Another help is, as ever, music. Today I am mostly listening to Lorenzo Feliciati's Koi album.

Back and better soon.


Freya and the Bass

When my daughter was seven months old I took some pictures of her with my Fender Precision bass. The bass is lovely but it didn't get used very much as I tend to use a five-string fretless. So, after a recent trip to a local music shop I found a replacement instrument and decided to sell the Precision.

Just before it went, I foolishly mentioned the old photograph and the bass to Freya. However, instead of getting sentimental and demanding I don't sell it, she suggested we re-stage the pictures.

So, here you are. A bass and a girl, nearly eight years apart. Let's hope I sell the right one.


The Second (post about the) Foundation

Last month I wrote about re-reading Isaac Asimov's book, The Foundation. The first time I read it was when I was about 15 years old and I had remembered more of the ideas than the actual plot.

Now I've finally finished it (it can take me a while) and overall I was pleasantly surprised. The book is a classic of the genre for a reason. It's more about history and politics than it is about whizzy spaceships and aliens. The biggest shock was that, as a 51 year old reader, I couldn't help but notice there was something missing. Women.

You have to wait until page 185 until a female character appears. She says nothing but just wears an ornament. BY page 188 you get a female character who speaks. She is unsympathetic and is soon 'put in her place' by one of the male characters. That seems to be all the female content there is.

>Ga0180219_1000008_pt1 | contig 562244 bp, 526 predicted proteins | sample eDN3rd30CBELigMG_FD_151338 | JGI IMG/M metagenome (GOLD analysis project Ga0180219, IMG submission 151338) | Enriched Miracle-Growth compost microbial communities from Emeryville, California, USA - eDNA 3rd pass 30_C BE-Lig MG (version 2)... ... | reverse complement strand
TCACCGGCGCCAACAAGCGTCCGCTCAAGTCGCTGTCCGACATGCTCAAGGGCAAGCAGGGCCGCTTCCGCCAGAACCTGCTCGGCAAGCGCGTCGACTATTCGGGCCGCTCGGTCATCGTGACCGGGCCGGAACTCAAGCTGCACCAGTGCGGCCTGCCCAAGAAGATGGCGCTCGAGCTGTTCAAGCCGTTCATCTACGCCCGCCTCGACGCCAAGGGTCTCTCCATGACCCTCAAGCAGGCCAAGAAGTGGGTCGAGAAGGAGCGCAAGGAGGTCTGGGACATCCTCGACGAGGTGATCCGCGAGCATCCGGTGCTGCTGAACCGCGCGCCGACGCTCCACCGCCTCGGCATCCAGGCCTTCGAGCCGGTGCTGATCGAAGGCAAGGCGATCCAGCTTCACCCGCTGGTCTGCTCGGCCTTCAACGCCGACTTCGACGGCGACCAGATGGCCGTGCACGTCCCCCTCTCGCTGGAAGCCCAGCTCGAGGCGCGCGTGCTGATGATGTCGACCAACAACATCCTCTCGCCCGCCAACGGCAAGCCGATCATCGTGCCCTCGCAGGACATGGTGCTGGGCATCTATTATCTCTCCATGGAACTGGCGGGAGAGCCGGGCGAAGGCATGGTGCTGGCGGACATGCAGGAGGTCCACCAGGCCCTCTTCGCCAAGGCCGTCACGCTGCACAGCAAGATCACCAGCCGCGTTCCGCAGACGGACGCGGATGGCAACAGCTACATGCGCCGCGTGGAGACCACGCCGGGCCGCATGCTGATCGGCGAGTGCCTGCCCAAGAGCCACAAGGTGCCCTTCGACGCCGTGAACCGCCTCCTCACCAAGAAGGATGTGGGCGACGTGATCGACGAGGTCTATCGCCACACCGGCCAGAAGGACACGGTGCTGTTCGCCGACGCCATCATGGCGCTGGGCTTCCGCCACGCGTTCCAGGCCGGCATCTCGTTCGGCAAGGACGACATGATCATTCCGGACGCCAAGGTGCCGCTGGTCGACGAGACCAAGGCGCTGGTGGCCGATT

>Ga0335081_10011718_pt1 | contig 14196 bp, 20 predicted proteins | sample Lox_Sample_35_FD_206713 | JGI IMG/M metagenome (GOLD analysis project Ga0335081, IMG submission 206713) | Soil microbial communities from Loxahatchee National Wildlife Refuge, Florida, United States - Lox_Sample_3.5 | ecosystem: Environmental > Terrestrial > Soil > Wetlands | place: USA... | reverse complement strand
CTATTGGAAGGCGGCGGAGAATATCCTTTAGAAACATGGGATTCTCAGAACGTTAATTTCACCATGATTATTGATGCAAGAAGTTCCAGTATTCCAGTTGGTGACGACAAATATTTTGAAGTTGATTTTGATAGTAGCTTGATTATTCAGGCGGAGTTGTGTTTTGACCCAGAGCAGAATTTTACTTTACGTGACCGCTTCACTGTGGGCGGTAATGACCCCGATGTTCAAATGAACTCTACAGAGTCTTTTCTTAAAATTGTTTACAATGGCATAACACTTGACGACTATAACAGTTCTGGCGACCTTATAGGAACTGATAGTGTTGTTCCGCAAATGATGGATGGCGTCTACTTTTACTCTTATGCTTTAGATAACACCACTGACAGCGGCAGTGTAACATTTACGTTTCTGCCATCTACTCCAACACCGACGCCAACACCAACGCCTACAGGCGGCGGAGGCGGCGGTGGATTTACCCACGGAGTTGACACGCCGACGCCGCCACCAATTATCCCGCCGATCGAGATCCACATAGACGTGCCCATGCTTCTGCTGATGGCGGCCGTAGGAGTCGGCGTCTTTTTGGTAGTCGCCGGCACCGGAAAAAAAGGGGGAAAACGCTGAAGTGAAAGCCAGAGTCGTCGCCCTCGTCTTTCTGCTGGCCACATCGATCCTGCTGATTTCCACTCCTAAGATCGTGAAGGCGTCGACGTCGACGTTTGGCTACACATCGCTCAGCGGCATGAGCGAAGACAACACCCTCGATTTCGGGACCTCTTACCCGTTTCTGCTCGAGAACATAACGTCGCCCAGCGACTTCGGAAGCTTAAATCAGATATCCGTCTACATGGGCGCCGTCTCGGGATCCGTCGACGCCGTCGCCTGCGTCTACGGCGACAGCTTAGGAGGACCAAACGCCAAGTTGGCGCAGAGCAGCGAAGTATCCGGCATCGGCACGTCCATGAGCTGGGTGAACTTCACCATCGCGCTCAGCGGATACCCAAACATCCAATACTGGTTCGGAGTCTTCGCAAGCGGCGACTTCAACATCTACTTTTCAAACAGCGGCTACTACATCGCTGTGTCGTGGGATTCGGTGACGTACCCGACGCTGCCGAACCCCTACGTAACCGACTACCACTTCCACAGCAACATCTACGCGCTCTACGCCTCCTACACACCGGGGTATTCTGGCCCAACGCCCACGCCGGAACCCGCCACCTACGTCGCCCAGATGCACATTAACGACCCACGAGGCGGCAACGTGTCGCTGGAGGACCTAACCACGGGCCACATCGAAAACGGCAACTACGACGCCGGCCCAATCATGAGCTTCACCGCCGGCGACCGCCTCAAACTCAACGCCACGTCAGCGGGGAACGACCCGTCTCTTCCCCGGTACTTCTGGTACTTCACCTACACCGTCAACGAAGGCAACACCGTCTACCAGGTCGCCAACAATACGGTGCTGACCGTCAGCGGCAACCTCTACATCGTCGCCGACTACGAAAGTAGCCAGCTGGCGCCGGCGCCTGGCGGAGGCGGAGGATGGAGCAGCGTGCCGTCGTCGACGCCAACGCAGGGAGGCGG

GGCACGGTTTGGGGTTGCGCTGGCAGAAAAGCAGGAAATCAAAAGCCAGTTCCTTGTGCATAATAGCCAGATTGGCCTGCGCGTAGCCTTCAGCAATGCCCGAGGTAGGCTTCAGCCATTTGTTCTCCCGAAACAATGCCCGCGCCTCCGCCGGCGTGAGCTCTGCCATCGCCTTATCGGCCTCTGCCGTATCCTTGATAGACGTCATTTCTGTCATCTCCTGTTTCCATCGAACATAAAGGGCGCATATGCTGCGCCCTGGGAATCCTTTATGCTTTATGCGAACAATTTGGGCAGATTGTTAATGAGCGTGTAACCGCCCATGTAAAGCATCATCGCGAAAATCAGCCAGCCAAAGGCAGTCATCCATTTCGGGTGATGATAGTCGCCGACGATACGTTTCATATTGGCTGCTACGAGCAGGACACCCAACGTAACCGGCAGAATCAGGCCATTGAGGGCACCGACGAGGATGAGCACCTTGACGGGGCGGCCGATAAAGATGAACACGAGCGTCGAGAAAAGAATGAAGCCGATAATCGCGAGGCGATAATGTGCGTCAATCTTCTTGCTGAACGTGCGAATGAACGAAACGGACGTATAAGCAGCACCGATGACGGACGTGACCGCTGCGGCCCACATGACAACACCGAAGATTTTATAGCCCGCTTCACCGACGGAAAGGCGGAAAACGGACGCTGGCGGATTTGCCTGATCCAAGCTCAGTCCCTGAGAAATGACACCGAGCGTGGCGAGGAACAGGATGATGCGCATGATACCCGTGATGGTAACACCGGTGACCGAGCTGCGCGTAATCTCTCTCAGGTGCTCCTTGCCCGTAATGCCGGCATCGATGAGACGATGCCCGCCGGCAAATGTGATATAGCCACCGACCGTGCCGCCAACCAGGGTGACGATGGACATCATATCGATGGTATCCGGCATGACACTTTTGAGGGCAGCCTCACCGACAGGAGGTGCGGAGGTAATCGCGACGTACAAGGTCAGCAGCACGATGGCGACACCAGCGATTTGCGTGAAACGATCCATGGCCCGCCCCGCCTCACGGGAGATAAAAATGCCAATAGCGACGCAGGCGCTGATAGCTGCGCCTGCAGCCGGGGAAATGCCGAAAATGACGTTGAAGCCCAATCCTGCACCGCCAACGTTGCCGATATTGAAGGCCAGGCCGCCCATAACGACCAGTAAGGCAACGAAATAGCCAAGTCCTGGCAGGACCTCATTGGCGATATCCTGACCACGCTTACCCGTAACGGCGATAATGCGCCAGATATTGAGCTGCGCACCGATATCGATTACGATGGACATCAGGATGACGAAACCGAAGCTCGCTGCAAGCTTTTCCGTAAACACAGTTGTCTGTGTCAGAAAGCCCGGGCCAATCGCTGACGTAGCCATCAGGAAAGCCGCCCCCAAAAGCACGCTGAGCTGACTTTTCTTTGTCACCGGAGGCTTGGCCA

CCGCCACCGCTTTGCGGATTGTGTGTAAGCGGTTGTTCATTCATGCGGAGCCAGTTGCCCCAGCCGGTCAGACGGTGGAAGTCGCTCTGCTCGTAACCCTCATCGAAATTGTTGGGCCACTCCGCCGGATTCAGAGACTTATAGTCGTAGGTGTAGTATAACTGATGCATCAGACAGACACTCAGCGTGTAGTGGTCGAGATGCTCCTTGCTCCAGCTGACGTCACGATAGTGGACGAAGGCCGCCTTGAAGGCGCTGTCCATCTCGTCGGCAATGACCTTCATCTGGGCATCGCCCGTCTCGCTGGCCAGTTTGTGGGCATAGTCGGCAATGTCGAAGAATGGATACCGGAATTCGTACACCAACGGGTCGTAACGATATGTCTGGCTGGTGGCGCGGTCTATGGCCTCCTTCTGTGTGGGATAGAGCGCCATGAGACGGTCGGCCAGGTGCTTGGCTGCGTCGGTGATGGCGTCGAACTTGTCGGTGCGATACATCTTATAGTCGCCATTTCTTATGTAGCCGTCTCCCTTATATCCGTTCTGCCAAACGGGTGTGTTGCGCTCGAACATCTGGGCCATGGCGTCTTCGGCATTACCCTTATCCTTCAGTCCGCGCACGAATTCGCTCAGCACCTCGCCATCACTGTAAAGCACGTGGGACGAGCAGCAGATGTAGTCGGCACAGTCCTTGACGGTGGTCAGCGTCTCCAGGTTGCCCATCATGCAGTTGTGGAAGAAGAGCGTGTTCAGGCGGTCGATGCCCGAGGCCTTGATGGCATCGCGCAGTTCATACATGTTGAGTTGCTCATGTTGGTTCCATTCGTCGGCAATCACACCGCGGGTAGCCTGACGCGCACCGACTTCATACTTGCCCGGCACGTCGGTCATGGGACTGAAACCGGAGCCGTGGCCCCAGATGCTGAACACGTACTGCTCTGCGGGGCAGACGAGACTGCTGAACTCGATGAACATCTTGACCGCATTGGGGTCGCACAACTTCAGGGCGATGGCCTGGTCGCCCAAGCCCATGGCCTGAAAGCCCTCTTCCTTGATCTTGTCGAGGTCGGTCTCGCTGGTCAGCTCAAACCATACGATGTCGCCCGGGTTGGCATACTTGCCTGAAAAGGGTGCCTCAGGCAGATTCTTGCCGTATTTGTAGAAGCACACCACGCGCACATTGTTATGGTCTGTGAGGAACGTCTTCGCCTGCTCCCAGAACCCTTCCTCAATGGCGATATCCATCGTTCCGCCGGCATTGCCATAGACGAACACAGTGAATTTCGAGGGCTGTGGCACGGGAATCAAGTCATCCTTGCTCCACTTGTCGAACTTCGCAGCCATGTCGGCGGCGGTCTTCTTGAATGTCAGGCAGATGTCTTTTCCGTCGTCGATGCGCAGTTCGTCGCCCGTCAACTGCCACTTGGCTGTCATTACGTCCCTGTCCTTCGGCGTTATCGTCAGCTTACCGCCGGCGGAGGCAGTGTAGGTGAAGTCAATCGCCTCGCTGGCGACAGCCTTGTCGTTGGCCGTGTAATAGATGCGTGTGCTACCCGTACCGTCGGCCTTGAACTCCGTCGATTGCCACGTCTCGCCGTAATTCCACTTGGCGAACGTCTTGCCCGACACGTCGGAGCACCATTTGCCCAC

Does this spoil the book. Well, yes, a bit. It is a product of the nineteen fifties but still, I expected better of Asimov. It goes to show how those who decry 'political correctness' seem to have missed the point. Without awareness of what we were doing (or not doing in this case) we're in danger of making the same mistakes. The Trumps and Farages of this world would seem to think that's OK, by I don't.

Oh, and everyone smokes in the book, almost constantly.

Funny how a book about history has now become an artefact of another age.


The camera

My new camera. from Will Cruttenden on Vimeo.

After my dad died in 2012 I found his old camera, which in turn had belonged to his dad, my grandfather. I have pictures of my dad, as a boy, taken on this camera and I still enjoy looking at them. He looks carefree and happy, on his bike, exploring London in the 1930s.

Dad seems to have taken a few pictures of me as a carefree and happy young boy (not on a bike but looking bewildered in Slough). Now I have this camera and a (mostly) carefree and happy young boy of my own. I kept telling myself that I would find film for the camera and take pictures of Jude so we could have three generations taken on the same device.

But, of course, things got in the way, life became busier, finding the correct film was hard and, most importantly, I’m rubbish.

So yesterday evening, in a fit of good intentions, I tracked down some film in Germany (thank you internet) and ordered two rolls of it. Now I need to learn how to load the camera, take the pictures and find somewhere to get the pictures developed.

The film is due to arrive in the week and then the experiment begins. If anyone reading this knows anything about 1920s pockets cameras and 127 film, I’d appreciate any advice.